In addition to having published more than 500 journal articles, Barrow co-wrote (with Frank J. Tipler) The Anthropic Cosmological Principle , a work on the history of the ideas, specifically intelligent design and teleology, as well as a treatise on astrophysics. He also published 22 books for general readers, beginning with his 1983 The Left Hand of Creation. His books summarise the state of the affairs of physical questions, often in the form of compendia of a large number of facts assembled from the works of great physicists, such as Paul Dirac and Arthur Eddington.

Barrow's approach to philosophical issues posed by physical cosmology made his books accessible to general readers. For example, Barrow introduced a memorable paradox, which he called "the Groucho Marx Effect" (see Russell-like paradoxes). Here, he quotes Groucho Marx: "I wouldn't want to belong to any club that would accept me as a member". Applying this to problems in cosmology, Barrow stated: "A universe simple enough to be understood is too simple to produce a mind capable of understanding it." [6]

Barrow lectured at 10 Downing Street, Windsor Castle, and the Vatican, as well as to the general public. In 2002, his play Infinities premiered in Milan, played in Valencia, and won the Premi Ubu 2002 Italian Theatre Prize.

He was awarded the 2006 Templeton Prize for "Progress Toward Research or Discoveries about Spiritual Realities" for his "writings about the relationship between life and the universe, and the nature of human understanding [which] have created new perspectives on questions of ultimate concern to science and religion". [7] He was a member of a United Reformed Church, which he described as teaching "a traditional deistic picture of the universe". [8]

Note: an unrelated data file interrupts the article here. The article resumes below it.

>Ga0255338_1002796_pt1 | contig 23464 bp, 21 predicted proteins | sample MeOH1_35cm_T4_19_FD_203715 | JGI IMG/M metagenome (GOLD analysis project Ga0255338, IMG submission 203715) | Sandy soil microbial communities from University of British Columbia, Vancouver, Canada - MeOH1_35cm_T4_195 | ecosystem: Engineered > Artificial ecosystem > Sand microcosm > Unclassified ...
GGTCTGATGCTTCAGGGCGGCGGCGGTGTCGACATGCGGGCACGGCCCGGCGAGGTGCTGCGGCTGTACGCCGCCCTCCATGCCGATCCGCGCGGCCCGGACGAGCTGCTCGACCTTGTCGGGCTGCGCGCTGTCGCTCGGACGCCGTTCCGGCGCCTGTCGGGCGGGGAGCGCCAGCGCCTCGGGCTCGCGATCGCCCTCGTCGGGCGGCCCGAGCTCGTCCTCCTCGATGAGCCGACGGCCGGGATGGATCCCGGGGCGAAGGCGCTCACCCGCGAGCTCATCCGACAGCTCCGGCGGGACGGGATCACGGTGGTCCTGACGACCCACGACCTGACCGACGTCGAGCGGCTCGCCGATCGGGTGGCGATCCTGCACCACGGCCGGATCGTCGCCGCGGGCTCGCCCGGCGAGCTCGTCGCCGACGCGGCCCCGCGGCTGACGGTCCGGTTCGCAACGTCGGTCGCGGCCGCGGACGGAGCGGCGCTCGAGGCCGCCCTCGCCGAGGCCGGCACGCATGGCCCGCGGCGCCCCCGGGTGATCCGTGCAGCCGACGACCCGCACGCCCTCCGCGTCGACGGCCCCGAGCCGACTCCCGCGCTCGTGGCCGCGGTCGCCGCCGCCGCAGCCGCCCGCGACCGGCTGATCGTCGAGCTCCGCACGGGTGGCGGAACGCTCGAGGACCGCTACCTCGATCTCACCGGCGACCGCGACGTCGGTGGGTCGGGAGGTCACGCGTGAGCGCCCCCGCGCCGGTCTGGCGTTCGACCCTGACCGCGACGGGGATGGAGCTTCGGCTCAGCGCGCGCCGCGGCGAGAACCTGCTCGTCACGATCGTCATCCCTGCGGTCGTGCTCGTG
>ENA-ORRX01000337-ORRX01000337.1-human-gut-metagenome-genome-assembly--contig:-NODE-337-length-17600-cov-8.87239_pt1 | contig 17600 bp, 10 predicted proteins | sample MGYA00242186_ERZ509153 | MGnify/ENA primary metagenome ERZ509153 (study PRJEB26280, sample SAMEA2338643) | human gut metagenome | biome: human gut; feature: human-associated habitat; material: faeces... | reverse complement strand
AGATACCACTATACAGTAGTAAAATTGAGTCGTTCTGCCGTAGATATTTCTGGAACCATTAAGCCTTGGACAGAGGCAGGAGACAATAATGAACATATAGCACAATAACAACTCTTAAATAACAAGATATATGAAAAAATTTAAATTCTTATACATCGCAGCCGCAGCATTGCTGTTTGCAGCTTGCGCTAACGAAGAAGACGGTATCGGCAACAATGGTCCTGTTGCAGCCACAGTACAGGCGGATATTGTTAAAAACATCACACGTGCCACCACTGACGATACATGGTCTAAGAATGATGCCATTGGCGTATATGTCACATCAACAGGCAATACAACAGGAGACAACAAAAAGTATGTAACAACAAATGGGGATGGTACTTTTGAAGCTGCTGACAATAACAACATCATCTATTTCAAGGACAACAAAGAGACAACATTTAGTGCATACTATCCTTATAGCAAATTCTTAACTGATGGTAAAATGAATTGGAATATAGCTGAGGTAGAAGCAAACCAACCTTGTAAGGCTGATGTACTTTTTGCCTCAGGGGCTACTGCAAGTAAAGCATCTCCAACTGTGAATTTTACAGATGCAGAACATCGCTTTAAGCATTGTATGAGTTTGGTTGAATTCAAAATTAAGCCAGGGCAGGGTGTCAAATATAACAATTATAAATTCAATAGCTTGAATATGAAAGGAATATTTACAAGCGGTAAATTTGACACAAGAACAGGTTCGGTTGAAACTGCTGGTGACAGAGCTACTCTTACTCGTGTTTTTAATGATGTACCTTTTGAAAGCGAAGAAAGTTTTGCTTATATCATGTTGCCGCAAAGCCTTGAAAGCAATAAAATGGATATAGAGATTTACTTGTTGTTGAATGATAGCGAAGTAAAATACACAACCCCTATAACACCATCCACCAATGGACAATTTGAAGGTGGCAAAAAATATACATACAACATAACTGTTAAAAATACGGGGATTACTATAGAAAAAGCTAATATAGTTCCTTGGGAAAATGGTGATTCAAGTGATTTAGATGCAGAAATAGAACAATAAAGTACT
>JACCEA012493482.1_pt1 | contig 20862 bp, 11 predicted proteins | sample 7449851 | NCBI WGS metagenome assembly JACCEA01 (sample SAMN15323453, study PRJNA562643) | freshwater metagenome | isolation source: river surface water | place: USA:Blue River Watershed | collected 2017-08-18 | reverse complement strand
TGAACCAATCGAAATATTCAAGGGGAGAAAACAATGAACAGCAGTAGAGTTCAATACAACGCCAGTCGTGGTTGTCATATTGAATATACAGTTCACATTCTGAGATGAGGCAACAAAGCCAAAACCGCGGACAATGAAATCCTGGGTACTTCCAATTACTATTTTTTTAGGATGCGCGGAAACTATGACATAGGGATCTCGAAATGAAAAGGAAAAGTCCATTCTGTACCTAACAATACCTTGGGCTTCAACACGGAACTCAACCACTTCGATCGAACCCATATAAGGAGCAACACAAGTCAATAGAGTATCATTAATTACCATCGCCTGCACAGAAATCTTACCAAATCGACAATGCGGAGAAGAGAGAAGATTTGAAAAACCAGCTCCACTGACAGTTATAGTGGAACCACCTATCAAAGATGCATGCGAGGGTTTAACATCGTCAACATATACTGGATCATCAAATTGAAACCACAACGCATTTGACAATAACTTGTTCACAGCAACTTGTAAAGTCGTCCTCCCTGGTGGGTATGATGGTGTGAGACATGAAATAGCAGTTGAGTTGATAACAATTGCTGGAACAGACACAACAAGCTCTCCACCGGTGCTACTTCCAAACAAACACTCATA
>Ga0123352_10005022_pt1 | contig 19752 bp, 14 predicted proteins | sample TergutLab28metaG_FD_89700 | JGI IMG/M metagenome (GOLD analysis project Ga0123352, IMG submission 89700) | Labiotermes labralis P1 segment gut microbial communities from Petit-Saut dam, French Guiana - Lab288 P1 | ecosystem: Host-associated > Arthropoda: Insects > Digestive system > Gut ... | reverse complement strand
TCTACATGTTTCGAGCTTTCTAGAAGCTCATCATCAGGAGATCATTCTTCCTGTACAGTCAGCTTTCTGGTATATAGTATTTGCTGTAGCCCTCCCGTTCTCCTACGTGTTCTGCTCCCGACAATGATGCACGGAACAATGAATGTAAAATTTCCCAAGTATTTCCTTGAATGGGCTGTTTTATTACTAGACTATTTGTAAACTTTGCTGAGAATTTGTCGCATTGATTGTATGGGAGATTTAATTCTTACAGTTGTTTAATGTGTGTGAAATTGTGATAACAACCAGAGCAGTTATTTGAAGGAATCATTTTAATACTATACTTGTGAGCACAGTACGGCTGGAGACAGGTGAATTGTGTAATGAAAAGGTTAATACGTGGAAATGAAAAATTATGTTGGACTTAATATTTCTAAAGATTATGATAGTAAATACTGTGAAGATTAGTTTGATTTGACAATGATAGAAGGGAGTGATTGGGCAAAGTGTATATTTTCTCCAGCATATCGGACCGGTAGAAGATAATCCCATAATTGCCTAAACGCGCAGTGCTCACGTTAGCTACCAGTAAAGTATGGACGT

He was awarded the Dirac Prize and Gold Medal of the Institute of Physics in 2015 and the Gold Medal of the Royal Astronomical Society in 2016. [9]


Barrow died on 26 September 2020 from colon cancer, at the age of 67. [10]


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  1. 1 2 3 John D. Barrow at the Mathematics Genealogy Project
  2. "DAMTP Professor John Barrow".
  3. Marcus de Sautoy (5 November 2003). "To infinity and beyond". The Guardian.
  4. "Durham graduate wins $1M prize". University of Durham Department of Physics. 20 March 2006. Retrieved 24 November 2007.
  5. Gresham College: New Gresham Chair of Geometry Archived 21 January 2009 at the Wayback Machine .
  6. Barrow, John D. (1990). The World Within the World. Oxford: Oxford University Press. pp.  342–343. ISBN   0-19-286108-5.
  7. Lehr, Donald (15 March 2006). "John Barrow wins 2006 Templeton Prize". John Templeton Foundation . Retrieved 8 August 2013.
  8. Overbye, Dennis (16 March 2006). "Math Professor Wins a Coveted Religion Award". The New York Times. Retrieved 24 November 2007.
  9. "RAS honours leading astronomers and geophysicist". RAS. 8 January 2016. Archived from the original on 20 July 2016. Retrieved 9 January 2016.
  10. "Morto John Barrow, cosmologo e divulgatore: aveva 67 anni". (in Italian). 27 September 2020. Retrieved 27 September 2020.
  11. French edition: L'Homme et le Cosmos (in French)
  12. earlier edition(1991) Theories of Everything: The Quest for Ultimate Explanation